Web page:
Posted 2018-08-19 9:56 AM (#568633 - in reply to #568412)
Subject: Re: Effects of misadjusted torsion bars



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As you see in the OEM specs above, the difference is 1/4º less for the passenger side (right).

This will get your car to go on a straight track, crowned or highway (even the highways should have a crown in the sence that the road is inclined slightly)
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plymouth
Posted 2018-08-19 11:44 AM (#568635 - in reply to #568633)
Subject: Re: Effects of misadjusted torsion bars



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Location: McComb, Mississippi
Thank you so much. I'll be getting an alignment done in the next few weeks and I will report the before and after measurements and specifications.
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wizard
Posted 2018-08-19 12:17 PM (#568637 - in reply to #568412)
Subject: Re: Effects of misadjusted torsion bars



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Great, remember;

- correct tire pressure
- full tank of gas
- no additional extra load
- bounce all corners good
- with the engine on, search steering wheel center position, turn steering wheel to the left and back to center position - if you end up too far, youre not allowed to turn the steering wheel back to center - just do it once again until the steering wheel is in center. Block the steering wheel in this position.


After the alignment, I use to smear some chalk on the tires, or spray the tires with whatever spray can through a narrow cut window in a piece of cardboard. Then drive the car on a straight road for a short distance (not over 100 yards) and check if the paint/chalk has been evenly removed - this means that you have the proper tire pressure and the correct toe-in
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BigBlockMopar
Posted 2018-08-19 3:21 PM (#568644 - in reply to #568430)
Subject: Re: Effects of misadjusted torsion bars



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Shep - 2018-08-14 12:31 PM

With radials at least 1.5 up to 2.0 degrees positive caster is preferred, at times it is beyond the normal range in the adjustments. Camber and toe in stay as specified.



No, Camber goes negative with radials, meaning the top of tire will lean 'in', instead of out.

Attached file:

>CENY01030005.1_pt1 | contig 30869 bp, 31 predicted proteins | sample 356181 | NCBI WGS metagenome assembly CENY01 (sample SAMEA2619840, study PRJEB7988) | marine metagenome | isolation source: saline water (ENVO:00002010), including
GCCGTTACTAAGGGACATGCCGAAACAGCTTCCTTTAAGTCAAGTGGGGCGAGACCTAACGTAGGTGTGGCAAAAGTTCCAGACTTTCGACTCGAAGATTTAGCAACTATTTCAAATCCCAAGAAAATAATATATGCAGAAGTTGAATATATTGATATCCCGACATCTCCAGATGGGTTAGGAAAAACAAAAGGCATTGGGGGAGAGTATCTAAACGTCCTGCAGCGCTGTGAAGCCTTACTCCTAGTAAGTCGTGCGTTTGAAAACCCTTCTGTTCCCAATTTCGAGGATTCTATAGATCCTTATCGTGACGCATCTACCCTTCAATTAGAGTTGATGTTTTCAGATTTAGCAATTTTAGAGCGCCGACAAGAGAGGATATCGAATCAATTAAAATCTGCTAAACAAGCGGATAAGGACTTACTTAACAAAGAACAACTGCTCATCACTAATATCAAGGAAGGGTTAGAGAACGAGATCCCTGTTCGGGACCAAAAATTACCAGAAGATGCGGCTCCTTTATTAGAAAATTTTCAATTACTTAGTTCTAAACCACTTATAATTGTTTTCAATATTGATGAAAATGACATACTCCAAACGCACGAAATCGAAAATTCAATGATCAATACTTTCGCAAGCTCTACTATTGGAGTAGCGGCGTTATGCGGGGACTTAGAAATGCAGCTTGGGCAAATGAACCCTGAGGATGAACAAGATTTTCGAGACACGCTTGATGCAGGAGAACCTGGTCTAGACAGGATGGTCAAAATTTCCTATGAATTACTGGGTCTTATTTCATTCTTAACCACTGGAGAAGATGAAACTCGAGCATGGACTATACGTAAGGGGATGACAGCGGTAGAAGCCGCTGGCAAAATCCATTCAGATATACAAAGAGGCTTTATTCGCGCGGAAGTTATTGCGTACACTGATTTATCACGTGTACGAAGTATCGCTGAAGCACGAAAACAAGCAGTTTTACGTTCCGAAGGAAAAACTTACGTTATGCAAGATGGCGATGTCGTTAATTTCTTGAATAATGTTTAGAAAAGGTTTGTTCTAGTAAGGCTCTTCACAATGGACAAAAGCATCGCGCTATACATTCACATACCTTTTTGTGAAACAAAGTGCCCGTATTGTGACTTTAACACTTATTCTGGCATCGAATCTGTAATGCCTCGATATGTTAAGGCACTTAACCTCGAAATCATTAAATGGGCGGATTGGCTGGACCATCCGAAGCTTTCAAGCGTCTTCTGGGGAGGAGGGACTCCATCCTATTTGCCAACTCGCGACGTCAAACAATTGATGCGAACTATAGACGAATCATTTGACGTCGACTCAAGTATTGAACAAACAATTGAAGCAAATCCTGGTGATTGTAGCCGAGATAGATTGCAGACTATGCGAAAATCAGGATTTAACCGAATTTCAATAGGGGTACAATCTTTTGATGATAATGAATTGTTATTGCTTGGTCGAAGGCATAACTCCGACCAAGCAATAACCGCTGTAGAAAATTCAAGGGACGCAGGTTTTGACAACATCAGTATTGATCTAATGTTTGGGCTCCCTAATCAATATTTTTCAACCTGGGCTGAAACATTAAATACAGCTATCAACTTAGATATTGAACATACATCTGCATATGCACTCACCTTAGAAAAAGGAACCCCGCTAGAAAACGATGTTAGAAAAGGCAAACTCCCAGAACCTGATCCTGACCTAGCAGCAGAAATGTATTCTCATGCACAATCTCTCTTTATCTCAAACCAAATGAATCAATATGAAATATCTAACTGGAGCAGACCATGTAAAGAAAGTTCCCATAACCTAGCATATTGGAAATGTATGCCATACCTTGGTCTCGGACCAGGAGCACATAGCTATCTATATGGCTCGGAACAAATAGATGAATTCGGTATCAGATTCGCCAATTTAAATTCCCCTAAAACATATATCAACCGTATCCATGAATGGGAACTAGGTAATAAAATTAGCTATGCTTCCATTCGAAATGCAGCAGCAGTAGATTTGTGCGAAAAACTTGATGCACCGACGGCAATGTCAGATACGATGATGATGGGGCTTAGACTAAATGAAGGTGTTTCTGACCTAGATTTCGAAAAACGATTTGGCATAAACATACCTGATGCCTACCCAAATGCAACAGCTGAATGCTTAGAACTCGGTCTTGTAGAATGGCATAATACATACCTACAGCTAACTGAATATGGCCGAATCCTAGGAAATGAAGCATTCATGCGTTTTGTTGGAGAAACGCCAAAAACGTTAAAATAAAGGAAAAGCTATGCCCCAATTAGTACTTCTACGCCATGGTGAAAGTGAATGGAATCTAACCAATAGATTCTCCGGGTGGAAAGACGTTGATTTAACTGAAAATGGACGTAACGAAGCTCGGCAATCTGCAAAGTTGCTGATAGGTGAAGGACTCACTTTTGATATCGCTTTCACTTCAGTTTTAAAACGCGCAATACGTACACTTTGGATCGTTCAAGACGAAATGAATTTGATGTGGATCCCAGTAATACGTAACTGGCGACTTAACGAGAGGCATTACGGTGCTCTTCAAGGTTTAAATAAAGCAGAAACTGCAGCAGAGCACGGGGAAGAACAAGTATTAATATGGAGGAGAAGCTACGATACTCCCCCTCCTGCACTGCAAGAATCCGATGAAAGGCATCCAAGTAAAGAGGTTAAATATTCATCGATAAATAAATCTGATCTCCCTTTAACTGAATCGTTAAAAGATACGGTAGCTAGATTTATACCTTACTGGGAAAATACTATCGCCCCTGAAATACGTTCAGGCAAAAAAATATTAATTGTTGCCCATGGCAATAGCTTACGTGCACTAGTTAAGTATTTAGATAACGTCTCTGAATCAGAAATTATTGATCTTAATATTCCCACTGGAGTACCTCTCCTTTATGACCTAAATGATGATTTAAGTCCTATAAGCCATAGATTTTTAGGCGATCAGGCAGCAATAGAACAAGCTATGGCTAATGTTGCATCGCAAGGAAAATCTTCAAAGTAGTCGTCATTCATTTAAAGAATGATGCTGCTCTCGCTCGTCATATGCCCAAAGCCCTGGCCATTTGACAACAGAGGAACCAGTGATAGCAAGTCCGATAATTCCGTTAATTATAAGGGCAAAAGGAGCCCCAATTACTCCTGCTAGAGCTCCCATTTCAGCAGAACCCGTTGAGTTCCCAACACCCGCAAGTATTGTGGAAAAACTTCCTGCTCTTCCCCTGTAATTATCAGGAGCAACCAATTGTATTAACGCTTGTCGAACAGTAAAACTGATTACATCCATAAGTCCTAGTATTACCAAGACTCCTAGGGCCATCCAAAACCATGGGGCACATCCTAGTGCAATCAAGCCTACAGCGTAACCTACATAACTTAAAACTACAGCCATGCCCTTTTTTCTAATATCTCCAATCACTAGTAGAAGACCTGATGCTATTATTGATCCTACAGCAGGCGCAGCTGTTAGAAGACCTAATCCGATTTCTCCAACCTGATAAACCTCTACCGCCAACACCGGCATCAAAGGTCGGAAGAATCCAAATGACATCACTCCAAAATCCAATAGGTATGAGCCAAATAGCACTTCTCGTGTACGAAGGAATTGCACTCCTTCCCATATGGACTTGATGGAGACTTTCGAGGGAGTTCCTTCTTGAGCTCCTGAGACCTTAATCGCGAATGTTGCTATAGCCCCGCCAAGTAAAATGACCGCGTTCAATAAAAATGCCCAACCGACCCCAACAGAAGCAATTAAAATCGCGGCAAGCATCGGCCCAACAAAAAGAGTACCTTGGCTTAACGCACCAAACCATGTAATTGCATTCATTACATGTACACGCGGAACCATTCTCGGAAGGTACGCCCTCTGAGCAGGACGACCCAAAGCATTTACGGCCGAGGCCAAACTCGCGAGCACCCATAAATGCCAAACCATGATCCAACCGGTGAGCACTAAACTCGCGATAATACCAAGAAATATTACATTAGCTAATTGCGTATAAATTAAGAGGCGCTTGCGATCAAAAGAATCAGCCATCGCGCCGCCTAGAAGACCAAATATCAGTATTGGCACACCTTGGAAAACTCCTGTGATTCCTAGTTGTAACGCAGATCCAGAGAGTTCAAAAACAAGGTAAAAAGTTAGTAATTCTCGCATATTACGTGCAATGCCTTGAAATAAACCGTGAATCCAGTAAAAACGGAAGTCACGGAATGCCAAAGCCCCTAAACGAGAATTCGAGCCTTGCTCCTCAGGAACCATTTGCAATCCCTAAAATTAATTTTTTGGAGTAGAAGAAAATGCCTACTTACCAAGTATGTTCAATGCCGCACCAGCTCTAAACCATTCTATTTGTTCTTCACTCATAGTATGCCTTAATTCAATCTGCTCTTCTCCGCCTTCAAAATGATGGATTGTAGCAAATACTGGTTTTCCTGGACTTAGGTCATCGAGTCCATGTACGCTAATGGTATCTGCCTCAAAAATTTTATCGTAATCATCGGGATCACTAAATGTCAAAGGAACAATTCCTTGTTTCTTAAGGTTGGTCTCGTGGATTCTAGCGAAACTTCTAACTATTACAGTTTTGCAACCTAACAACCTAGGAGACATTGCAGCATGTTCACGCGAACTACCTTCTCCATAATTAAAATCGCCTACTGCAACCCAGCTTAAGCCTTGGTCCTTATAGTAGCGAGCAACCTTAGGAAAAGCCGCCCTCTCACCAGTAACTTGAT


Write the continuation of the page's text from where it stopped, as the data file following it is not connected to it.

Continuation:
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Stroller
Posted 2018-10-26 12:49 PM (#572404 - in reply to #568412)
Subject: Re: Effects of misadjusted torsion bars


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An alignment is only as good as the tech who is doing it plain and simple. Some cars require the ride hieght to be entered into the alignment settings. I did alignments and tell ya what setting the ride hieght on some cars is a major pain in the star fish. I've had to do alignments with the driver sitting in the car simply because of the love of doughnuts, if ya know what me means. Compensating for road crown is something it seems is getting to be a lost art or old school now as well. I would love to have my own Hunter H-111 and rack but my garage and wallet ain't gonna have it. So I use 4 milk crates, turn tables and magnetic heads with a toe bar and sometimes string.

Never consider places like Big-O an alingment shop either. With old cars if the specs are not in the computer they need to entered. Bad thing is they will do a static display with out the settings and with this a before and after display can be done. But again it depends on the tech and if they even know how to do it. But yes the ride hieght is more than needed. I not only check from the bottom if the ball joint, but I will measure from body lips to compare side to side. Sometimes doing this is when you find out the vehicle has been wrecked sometime in it's life and then it's off to a frame rack it should have visited. I can not even begin to tell how many times I found cars were smashed and never put on a frame rack.

Edited by Stroller 2018-10-26 12:52 PM